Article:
Stakeout (1987 film)

Stakeout is a 1987 American buddy cop action comedy film directed by John Badham and starring Richard Dreyfuss, Emilio Estevez, Madeleine Stowe and Aidan Quinn. The screenplay was written by Jim Kouf, who won a 1988 Edgar Award for his work. Although the story is set in Seattle, the film was shot in Vancouver. A sequel, Another Stakeout, followed in 1993.

Stakeout
Stakeoutposter1987.jpg
Theatrical release poster by Steven Chorney
Directed byJohn Badham
Written byJim Kouf
Produced byJim Kouf
Cathleen Summers
Starring
CinematographyJohn Seale
Edited byMichael Ripps
Tom Rolf
Music byArthur B. Rubinstein
Production
companies
Distributed byBuena Vista Pictures Distribution
Release date
  • August 5, 1987 (1987-08-05)
Running time
117 minutes
CountryUnited States
LanguageEnglish
Budget$14.5 million
Box office$65.7 million[1]

The film later inspired the 1989 Malayalam-language movie Vandanam and 1991 Telugu-language movie Nirnayam.

PlotEdit

Detectives Chris Lecce and Bill Reimers are assigned to the night shift on a stakeout of Latina waitress Maria McGuire. Her former boyfriend, Richard "Stick" Montgomery, has escaped from prison following a staged brawl with his cellmate with help from his cousin, Caylor Reese, who escaped with him in a truck.

The FBI asks for cooperation from Lecce and Reimers in capturing Montgomery. They believe he may return to an old girlfriend, Maria McGuire, who lives in Seattle. Meanwhile Lecce is going through a divorce. He comes home and finds out that his wife moved out, taking the furniture and leaving him in despair.

Montgomery telephones Maria but the line gets cut off so the call cannot be traced. He has a large amount of money he secretly hid in an armchair prior to his incarceration. Lecce and Reimers spy on Maria, hoping Montgomery will turn up at her door so they can arrest him. Lecce pretends to be a telephone lineman, to get close to Maria. He also helps her brother Ray to get a job to stay out of trouble.

Fate takes a turn as Lecce falls in love with Maria and the Seattle police suspect him as being one of Montgomery's allies. While Lecce is asleep in Maria's bed, Montgomery and Reese break into her house, with Montgomery shooting Lecce in the face. Lecce wakes up, however, to find out it was only a nightmare. Realizing he slept in, he must leave the house without being seen. At the police station, Reimers scolds him for sleeping with Maria, and reminds him he's a good cop who made one mistake.

After killing a cashier in a gas station, Montgomery and Reese have a run-in with several officers waiting for them outside Seattle, causing a shootout and their car crashes into the river. Montgomery escapes from the vehicle before it sinks, but Reese is wounded and dies in the sunken car.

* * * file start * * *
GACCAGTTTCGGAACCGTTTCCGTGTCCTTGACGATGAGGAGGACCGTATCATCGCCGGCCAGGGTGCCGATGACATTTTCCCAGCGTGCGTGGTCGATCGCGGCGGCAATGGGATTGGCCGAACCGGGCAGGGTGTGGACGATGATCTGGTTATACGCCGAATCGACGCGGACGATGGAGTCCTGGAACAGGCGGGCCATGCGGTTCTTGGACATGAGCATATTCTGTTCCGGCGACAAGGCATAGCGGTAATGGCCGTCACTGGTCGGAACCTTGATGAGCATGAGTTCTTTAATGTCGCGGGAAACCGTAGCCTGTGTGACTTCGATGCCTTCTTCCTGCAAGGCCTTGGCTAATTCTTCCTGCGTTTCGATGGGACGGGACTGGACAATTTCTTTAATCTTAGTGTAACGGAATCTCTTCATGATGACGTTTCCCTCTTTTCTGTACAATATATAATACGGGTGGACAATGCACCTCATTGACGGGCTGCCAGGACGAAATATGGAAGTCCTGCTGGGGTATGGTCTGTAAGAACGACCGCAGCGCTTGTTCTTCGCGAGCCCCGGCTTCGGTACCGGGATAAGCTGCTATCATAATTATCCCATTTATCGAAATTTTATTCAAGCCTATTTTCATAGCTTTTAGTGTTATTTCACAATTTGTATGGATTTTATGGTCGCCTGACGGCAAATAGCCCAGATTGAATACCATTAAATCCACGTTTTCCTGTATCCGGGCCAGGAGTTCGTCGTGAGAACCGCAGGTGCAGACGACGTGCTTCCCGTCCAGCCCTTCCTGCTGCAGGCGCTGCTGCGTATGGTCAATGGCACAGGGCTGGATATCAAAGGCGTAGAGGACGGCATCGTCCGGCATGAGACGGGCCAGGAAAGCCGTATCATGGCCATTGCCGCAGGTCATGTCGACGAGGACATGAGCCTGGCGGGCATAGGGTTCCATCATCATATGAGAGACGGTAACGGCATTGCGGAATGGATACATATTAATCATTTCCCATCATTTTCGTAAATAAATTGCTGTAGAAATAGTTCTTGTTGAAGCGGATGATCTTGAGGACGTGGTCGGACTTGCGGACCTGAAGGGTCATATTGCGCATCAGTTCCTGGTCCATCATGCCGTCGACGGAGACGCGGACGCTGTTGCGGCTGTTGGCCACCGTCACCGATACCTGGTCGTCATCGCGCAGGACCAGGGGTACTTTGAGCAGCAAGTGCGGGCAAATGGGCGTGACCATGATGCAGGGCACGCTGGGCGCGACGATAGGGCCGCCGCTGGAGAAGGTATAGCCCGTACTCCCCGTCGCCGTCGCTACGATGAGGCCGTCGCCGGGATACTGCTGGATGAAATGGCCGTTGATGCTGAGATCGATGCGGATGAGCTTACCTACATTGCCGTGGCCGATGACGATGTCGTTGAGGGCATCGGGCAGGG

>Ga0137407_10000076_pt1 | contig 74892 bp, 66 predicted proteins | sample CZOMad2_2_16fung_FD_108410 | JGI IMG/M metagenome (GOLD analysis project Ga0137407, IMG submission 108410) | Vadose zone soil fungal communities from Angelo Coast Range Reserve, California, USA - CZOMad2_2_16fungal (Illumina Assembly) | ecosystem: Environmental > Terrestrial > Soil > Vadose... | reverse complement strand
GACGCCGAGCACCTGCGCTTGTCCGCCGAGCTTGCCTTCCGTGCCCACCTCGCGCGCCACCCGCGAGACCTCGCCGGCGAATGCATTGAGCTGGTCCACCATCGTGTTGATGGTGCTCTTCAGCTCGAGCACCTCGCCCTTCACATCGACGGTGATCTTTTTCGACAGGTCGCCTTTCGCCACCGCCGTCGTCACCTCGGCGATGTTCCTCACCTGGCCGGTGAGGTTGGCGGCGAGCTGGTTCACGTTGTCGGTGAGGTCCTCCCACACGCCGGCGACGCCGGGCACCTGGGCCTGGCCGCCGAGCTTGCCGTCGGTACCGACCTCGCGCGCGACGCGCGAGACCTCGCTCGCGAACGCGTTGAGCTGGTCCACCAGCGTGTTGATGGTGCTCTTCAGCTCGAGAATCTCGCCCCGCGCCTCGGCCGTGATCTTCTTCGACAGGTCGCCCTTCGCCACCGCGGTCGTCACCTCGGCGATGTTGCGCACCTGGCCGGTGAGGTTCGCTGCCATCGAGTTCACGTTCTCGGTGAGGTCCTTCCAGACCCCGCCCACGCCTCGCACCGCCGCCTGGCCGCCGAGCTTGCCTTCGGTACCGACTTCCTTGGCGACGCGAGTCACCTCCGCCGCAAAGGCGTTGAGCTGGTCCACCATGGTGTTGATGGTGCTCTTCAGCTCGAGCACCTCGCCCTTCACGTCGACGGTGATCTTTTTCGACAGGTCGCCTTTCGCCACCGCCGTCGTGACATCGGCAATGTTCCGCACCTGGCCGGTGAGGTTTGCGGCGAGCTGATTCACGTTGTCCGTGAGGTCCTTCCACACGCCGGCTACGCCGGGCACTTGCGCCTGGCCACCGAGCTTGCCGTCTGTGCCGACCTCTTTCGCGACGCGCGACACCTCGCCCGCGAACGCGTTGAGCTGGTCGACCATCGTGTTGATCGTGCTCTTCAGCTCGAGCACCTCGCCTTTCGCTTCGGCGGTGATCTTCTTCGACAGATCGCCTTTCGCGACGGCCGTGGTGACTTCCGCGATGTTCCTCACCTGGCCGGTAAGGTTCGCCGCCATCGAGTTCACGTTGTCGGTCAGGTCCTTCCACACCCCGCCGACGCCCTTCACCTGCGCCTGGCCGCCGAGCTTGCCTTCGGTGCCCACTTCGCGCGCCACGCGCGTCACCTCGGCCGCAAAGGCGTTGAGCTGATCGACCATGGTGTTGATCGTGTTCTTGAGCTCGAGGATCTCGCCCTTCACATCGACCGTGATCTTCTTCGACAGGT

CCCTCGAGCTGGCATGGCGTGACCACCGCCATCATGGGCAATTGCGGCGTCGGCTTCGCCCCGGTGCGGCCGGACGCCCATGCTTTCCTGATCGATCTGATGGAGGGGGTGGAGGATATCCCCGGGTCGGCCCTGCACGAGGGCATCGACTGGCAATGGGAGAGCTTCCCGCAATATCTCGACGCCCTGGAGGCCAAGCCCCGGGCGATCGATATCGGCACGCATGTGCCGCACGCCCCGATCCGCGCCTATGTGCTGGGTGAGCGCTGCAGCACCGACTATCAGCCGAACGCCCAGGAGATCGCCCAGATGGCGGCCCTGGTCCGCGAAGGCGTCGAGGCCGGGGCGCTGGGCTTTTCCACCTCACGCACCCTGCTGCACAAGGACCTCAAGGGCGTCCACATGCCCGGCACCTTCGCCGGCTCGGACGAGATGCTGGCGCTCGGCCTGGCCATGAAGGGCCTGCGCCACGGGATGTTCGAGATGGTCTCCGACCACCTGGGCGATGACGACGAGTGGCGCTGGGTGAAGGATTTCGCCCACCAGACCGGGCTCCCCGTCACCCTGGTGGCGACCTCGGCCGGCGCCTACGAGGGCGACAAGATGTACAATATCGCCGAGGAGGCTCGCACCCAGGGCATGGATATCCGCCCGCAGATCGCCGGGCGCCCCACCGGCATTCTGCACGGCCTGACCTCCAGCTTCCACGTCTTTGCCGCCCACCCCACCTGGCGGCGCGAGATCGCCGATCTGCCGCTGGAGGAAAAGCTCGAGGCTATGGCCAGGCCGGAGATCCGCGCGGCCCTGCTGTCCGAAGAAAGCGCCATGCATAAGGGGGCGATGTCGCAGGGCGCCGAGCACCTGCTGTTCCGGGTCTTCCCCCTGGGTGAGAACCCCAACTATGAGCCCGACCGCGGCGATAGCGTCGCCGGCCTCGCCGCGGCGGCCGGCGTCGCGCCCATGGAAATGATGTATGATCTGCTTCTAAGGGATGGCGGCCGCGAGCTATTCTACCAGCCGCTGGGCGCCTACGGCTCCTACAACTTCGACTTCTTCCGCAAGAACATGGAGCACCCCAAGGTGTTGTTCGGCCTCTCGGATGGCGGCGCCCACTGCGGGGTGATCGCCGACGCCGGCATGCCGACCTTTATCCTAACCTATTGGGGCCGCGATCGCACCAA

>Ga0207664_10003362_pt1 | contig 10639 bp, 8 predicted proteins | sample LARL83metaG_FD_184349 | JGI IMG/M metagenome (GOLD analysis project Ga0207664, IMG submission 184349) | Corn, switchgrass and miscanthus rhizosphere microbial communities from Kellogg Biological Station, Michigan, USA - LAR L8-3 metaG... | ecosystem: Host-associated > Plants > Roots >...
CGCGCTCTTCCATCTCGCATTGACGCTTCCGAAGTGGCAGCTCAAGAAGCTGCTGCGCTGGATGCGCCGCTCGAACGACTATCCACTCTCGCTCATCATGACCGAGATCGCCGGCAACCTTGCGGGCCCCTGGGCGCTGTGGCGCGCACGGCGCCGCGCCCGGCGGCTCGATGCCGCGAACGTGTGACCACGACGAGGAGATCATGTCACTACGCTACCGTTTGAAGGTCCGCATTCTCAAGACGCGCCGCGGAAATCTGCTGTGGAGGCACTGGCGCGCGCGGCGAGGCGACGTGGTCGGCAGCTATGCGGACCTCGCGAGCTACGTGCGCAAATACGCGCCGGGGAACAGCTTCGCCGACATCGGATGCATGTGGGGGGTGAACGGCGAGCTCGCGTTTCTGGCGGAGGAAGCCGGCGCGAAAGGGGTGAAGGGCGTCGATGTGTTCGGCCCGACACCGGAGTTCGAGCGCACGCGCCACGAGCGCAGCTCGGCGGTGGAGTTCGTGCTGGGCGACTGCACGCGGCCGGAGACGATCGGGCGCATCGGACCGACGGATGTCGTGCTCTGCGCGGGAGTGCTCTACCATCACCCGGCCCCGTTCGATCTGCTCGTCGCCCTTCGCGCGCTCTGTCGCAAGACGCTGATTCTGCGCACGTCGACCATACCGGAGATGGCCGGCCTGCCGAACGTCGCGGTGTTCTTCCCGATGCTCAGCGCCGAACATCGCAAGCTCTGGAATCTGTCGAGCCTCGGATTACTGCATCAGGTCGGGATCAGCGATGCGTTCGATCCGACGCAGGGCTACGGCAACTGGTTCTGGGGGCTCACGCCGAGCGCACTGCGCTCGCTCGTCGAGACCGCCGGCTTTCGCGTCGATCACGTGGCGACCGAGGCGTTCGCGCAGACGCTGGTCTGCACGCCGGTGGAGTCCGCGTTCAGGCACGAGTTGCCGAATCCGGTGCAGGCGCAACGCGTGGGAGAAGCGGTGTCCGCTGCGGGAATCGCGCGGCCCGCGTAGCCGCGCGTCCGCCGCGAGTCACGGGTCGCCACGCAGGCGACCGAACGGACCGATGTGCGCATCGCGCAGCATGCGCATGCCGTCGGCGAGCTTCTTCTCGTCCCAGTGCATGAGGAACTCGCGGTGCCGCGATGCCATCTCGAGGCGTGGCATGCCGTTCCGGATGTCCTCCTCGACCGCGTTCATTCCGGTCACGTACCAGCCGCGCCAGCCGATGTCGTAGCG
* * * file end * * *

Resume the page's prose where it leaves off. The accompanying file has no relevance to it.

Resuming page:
Lecce tells his secret to Maria, but she starts to get upset, only to run into Montgomery, who tells Chris and Maria that he stashed half-million dollars in a couch that he bought for her years prior. He was hoping that he and Maria would have a great life together in Canada, but Lecce ruined it.

After capturing Reimers, Montgomery plans to murder both cops. The climax of the film takes place at a paper mill, where Lecce and Montgomery have a shootout, resulting in Montgomery being shot in the chest. Maria and Lecce start a relationship.

CastEdit

  • Richard Dreyfuss as Detective Chris Lecce
  • Emilio Estevez as Detective Bill Reimers
  • Aidan Quinn as Richard "Stick" Montgomery
  • Madeleine Stowe as Maria McGuire
  • Forest Whitaker as Detective Jack Pismo
  • Dan Lauria as Detective Phil Coldshank
  • Earl Billings as Captain Al Giles
  • Ian Tracey as Caylor Reese
  • Jackson Davies as FBI Agent Thomas Lusk
  • J. J. Makaro as B.C.
  • Scott Andersen as Reynaldo McGuire
  • Tony Pantages as Tony Harmon
  • Beatrice Boepple as Carol Reimers
  • Kyle Wodia as Jeffrey Reimers
  • Jan Speck as Kelly McDonald
  • Kim Kondrashoff as Billy Steeks
  • Gary Heatherington as Prison Doctor
  • Don S. Davis as Prison Gate Guard
  • Blu Mankuma as 2nd Paramedic
  • Denny Williams as Farol Bernie

ReceptionEdit

Critical responseEdit

On Rotten Tomatoes the film holds an approval rating of 89% based on 27 reviews, with an average rating of 6.9/10. The website's critics consensus reads, "Richard Dreyfuss and Emilio Estevez make for great company during this Stakeout, a bawdy procedural that mines great pleasure from the odd couple's comedic chemistry."[2] On Metacritic, the film has a weighted average score of 69 out of 100, based on 14 critics, indicating "generally favorable reviews".[3] Audiences polled by CinemaScore gave the film an average grade of "A−" on an A+ to F scale.[4]

Film critic Roger Ebert gave the film three stars, praising its premise while finding that the humor and the human aspect were surrounded by violent thriller aspects that did not gel as well with the humor, although he highlighted Dreyfuss and his performance.[5]

Box officeEdit

The film debuted at number one at the box office.[6][7] It went on to gross $65.6 million domestically, ranking as the eighth-highest-grossing film of the year.

ReferencesEdit

  1. ^ "Stakeout (1987)". Box Office Mojo. Retrieved January 18, 2021.
  2. ^ "Stakeout (1987)". Rotten Tomatoes. Retrieved 2021-08-19.
  3. ^ "Stakeout Reviews". Metacritic. Retrieved January 18, 2021.
  4. ^ "Find CinemaScore" (Type "No Way Out" in the search box). CinemaScore. Retrieved January 18, 2021.
  5. ^ "Stakeout movie review & film summary (1987) | Roger Ebert".
  6. ^ "Stakeout' Ranks No. 1 In Box-Office Sales". The New York Times. September 2, 1987. Retrieved November 17, 2010.
  7. ^ "Stakeout in First Place In Week's Ticket Sales". The New York Times. August 27, 1987. Retrieved November 17, 2010.

External linksEdit